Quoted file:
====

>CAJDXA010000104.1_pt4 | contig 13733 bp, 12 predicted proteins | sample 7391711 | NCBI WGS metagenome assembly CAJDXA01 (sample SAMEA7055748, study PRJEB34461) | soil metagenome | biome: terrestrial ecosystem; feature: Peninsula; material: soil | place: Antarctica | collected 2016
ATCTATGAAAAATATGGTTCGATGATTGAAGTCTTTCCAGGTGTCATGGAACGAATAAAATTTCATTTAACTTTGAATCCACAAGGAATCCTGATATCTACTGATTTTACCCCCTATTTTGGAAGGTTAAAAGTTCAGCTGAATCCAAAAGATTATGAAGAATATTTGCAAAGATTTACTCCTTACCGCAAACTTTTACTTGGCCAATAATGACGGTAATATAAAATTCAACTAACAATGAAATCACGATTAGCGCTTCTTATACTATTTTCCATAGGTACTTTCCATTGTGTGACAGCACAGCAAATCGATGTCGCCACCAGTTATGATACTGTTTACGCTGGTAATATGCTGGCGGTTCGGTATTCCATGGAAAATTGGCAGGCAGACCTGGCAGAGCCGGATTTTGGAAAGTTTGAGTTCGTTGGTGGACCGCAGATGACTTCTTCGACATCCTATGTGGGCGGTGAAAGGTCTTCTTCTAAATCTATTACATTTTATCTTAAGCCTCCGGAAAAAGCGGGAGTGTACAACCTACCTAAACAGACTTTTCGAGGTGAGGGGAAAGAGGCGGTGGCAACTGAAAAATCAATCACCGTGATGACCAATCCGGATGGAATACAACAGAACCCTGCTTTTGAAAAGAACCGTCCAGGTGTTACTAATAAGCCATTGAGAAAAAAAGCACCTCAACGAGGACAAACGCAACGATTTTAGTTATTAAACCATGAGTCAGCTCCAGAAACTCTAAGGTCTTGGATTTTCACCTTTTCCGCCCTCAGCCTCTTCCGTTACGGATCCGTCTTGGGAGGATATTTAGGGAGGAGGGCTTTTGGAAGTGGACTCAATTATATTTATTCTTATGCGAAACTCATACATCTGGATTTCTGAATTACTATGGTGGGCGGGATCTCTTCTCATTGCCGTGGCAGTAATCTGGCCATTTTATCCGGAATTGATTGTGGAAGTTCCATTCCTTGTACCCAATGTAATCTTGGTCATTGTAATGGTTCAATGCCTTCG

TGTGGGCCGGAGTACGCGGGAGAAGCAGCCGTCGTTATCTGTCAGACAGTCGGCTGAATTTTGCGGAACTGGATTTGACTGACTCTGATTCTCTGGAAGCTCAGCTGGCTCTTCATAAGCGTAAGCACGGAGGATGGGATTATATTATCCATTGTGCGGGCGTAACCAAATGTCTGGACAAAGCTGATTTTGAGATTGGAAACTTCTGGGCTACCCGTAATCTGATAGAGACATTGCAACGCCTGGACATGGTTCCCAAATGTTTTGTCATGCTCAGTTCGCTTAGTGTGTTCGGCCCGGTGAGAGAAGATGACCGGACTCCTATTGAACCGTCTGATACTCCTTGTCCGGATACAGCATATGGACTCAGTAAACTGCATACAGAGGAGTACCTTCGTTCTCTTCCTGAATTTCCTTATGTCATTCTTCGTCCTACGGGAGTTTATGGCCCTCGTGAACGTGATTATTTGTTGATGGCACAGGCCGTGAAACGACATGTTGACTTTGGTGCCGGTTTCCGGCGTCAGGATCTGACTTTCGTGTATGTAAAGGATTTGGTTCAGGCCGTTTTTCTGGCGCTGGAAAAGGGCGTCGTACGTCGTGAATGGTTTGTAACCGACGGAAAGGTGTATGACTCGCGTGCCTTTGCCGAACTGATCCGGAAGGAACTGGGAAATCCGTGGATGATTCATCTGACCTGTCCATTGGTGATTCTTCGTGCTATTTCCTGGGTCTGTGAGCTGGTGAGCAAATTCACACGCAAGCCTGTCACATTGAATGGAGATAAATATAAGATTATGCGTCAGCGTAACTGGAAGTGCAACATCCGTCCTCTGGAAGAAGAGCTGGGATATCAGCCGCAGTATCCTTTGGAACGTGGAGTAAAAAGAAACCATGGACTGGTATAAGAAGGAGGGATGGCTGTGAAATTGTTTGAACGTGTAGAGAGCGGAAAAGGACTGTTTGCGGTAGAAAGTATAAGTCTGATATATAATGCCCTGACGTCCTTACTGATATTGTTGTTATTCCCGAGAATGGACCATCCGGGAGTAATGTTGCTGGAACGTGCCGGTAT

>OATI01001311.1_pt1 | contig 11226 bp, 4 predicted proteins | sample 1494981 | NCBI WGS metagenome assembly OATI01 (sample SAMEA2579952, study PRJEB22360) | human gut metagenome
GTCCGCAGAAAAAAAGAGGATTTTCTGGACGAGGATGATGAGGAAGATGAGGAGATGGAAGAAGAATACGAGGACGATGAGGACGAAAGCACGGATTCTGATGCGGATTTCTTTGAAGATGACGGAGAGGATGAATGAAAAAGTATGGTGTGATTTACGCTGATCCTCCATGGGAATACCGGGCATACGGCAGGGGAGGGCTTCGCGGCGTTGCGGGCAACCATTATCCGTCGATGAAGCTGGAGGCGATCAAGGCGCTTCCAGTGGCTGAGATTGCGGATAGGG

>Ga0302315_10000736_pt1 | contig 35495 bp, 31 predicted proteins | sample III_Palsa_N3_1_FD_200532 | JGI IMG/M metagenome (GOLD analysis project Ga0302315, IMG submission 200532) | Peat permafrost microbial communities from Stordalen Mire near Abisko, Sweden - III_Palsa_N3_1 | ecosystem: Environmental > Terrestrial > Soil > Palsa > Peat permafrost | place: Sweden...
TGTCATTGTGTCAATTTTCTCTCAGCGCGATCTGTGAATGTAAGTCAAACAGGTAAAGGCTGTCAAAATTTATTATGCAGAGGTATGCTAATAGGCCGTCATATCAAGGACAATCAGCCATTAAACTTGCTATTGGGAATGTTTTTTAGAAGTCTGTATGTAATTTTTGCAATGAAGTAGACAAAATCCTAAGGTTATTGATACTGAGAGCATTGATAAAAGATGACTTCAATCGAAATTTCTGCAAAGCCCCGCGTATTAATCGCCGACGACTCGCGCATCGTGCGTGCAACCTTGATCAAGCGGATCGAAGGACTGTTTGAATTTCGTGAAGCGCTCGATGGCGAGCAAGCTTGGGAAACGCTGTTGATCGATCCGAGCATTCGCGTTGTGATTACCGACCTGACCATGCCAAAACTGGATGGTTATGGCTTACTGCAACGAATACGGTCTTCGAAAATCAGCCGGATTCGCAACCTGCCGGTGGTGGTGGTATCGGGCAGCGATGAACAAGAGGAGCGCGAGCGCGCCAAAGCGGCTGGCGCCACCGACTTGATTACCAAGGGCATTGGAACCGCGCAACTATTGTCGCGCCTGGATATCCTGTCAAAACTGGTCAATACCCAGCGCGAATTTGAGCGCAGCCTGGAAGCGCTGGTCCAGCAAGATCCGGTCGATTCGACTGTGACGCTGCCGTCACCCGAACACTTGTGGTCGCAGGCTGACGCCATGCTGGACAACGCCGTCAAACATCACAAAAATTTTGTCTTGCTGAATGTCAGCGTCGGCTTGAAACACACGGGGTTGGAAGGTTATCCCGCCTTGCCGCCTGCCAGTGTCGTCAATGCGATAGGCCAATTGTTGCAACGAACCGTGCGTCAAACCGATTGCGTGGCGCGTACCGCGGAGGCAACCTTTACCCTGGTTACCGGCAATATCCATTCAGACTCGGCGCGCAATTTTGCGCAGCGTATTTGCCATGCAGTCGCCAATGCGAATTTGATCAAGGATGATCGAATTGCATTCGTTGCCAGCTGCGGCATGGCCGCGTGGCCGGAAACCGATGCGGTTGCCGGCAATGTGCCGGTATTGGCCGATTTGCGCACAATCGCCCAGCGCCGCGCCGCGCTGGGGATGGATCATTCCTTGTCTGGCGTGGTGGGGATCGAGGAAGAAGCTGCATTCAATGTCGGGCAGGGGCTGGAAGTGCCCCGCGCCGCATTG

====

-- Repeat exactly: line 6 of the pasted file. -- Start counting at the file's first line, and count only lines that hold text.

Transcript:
>Ga0302315_10000736_pt1 | contig 35495 bp, 31 predicted proteins | sample III_Palsa_N3_1_FD_200532 | JGI IMG/M metagenome (GOLD analysis project Ga0302315, IMG submission 200532) | Peat permafrost microbial communities from Stordalen Mire near Abisko, Sweden - III_Palsa_N3_1 | ecosystem: Environmental > Terrestrial > Soil > Palsa > Peat permafrost | place: Sweden...